L&D leaders are faced with a daunting challenge— creating a corporate training program for a multigenerational workforce whose needs and preferences differ. And we know just the solution:
More and more companies are seeing a rich diversity not just of cultures in the workplace, but also of generations. And this is actually a great thing!
A multigenerational workforce offers a competitive advantage. It gives employees an opportunity to learn from experience and benefit from the innovation that a fresh perspective can bring. It ensures that where millennials lack experience, Gen X-ers can provide mentorship to bridge the gap. In return, Millenials can assist Baby Boomers in using digital technology to help them keep up with the modernized world.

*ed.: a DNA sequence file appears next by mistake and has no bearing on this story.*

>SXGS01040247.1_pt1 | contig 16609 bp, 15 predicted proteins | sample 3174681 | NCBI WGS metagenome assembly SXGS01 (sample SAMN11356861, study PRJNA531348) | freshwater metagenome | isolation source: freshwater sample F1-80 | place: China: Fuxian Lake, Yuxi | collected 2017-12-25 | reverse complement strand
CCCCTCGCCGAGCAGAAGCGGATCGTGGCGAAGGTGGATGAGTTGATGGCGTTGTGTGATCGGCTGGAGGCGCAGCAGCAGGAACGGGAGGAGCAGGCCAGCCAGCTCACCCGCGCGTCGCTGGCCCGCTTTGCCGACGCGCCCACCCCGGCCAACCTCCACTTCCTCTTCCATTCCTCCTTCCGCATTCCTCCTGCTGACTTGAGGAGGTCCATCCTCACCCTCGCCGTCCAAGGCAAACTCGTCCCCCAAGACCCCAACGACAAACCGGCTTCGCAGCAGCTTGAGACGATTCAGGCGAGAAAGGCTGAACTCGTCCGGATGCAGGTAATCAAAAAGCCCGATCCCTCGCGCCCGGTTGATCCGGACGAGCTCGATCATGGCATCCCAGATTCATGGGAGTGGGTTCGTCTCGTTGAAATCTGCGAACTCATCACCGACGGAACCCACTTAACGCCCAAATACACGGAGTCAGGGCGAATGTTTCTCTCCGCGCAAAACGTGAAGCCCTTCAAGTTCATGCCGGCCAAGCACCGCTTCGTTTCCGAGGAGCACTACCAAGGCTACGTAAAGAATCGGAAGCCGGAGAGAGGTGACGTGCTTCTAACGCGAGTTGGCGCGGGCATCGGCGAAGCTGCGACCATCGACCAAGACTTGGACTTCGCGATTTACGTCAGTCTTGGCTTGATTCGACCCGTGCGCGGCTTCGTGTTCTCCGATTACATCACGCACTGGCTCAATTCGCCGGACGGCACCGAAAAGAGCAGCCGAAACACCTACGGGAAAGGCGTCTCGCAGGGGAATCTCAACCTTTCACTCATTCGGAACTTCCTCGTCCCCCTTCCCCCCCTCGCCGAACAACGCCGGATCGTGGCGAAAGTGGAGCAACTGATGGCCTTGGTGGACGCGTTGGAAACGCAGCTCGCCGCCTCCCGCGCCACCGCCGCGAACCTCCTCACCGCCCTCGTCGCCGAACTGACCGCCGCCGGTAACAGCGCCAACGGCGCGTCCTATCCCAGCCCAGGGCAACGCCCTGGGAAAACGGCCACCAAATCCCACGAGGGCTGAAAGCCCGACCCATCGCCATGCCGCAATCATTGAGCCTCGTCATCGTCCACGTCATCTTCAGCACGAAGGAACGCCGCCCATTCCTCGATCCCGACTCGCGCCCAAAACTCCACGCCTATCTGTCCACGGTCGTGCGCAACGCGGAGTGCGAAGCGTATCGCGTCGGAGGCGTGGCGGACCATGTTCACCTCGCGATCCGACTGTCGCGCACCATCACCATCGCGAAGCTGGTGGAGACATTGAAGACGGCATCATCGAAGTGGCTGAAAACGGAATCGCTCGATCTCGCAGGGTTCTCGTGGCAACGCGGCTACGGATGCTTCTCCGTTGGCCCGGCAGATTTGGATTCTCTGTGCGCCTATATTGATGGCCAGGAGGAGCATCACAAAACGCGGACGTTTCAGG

But, of course, the presence of multiple generations means that they have a range of differences — from working methods, motivations, ethics, to communication styles. Most importantly, they differ in how they choose to learn. For this reason, L&D leaders should provide opportunities that cater to the needs of all employees, regardless of what generation they’re from.
This is indeed a great challenge. But one that can be solved with the right advice. So, here are some insights to providing training to a multigenerational workforce:
They all need learning and development
As multiple generations now coexist in the same workforce, HR departments tasked with leading, motivating and retaining new and existing employees are posed with a challenge: creating an effective and engaging learning and development program that suits the needs and roles of everyone in the organization.